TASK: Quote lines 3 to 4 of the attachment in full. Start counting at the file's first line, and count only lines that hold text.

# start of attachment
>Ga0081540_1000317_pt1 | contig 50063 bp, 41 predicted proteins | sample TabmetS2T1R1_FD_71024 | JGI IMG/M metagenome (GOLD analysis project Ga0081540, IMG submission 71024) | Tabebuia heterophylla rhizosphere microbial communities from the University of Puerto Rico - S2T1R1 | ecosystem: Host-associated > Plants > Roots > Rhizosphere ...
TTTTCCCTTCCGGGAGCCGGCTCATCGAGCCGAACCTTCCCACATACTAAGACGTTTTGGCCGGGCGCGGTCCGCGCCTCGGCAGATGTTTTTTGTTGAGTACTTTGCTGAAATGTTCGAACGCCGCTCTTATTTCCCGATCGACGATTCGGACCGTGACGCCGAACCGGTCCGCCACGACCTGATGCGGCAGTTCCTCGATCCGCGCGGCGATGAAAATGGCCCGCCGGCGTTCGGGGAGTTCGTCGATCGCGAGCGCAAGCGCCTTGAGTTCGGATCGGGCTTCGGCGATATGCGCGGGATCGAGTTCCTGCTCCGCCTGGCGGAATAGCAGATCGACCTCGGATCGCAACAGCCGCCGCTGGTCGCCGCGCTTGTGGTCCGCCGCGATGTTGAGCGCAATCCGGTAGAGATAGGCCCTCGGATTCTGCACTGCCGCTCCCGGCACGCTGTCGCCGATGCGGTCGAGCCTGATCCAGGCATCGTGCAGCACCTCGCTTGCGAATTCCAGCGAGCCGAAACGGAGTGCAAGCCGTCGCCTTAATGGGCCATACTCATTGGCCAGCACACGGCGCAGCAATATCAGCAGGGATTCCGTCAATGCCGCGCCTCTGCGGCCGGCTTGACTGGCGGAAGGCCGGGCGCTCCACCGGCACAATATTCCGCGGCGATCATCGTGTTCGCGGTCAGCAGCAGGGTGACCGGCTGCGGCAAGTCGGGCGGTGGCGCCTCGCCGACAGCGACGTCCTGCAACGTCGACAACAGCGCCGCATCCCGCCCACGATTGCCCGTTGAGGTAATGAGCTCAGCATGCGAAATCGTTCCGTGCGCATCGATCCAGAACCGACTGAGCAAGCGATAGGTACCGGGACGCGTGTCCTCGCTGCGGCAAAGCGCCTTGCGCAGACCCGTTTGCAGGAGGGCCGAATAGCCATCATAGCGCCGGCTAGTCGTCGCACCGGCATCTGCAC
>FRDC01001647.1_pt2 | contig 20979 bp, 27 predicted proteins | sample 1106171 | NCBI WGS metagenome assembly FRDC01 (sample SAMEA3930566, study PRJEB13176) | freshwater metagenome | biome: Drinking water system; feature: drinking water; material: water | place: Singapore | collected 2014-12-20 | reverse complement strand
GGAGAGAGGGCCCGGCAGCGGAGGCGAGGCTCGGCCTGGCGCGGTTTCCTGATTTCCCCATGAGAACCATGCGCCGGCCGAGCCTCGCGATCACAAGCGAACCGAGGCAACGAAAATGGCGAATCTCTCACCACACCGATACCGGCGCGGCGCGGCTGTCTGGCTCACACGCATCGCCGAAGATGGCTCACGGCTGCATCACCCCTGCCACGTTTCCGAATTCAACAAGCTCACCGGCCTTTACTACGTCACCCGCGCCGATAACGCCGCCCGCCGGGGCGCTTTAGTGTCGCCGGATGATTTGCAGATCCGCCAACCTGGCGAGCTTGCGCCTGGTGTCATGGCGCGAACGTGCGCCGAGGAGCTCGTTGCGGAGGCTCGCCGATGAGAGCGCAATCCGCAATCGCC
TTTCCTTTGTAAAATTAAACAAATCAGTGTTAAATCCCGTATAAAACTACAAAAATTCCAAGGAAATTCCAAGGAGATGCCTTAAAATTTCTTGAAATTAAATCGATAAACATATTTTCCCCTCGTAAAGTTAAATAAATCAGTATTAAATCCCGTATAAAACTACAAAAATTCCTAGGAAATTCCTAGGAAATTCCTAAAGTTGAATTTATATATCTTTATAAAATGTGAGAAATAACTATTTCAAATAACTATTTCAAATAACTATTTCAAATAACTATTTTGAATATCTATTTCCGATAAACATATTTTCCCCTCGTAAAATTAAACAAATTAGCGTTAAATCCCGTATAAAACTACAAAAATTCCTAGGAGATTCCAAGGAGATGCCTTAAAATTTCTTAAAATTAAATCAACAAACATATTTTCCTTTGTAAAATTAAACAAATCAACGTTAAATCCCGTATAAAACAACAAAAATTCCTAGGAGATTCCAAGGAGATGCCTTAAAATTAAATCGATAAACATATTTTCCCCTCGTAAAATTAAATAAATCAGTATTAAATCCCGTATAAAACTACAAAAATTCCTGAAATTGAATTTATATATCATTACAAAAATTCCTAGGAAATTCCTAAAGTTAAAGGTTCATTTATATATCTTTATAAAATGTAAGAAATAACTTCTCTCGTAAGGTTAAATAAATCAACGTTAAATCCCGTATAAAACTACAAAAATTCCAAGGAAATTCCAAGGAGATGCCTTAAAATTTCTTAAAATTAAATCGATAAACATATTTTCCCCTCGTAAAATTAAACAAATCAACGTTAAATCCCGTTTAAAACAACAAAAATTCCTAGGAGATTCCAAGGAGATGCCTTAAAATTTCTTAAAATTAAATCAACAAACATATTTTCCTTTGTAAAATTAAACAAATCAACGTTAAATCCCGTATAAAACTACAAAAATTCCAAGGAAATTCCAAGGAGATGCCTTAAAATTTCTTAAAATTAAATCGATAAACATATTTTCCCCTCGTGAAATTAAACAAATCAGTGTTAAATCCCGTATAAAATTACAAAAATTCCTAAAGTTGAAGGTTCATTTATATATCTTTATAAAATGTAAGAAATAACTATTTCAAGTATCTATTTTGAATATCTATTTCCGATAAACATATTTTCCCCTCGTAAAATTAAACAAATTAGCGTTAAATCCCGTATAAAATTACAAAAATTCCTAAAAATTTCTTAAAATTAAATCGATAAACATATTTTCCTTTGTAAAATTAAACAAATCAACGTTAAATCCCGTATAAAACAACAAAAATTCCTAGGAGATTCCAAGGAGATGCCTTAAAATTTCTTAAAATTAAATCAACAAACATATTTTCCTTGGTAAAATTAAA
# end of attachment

>FRDC01001647.1_pt2 | contig 20979 bp, 27 predicted proteins | sample 1106171 | NCBI WGS metagenome assembly FRDC01 (sample SAMEA3930566, study PRJEB13176) | freshwater metagenome | biome: Drinking water system; feature: drinking water; material: water | place: Singapore | collected 2014-12-20 | reverse complement strand
GGAGAGAGGGCCCGGCAGCGGAGGCGAGGCTCGGCCTGGCGCGGTTTCCTGATTTCCCCATGAGAACCATGCGCCGGCCGAGCCTCGCGATCACAAGCGAACCGAGGCAACGAAAATGGCGAATCTCTCACCACACCGATACCGGCGCGGCGCGGCTGTCTGGCTCACACGCATCGCCGAAGATGGCTCACGGCTGCATCACCCCTGCCACGTTTCCGAATTCAACAAGCTCACCGGCCTTTACTACGTCACCCGCGCCGATAACGCCGCCCGCCGGGGCGCTTTAGTGTCGCCGGATGATTTGCAGATCCGCCAACCTGGCGAGCTTGCGCCTGGTGTCATGGCGCGAACGTGCGCCGAGGAGCTCGTTGCGGAGGCTCGCCGATGAGAGCGCAATCCGCAATCGCC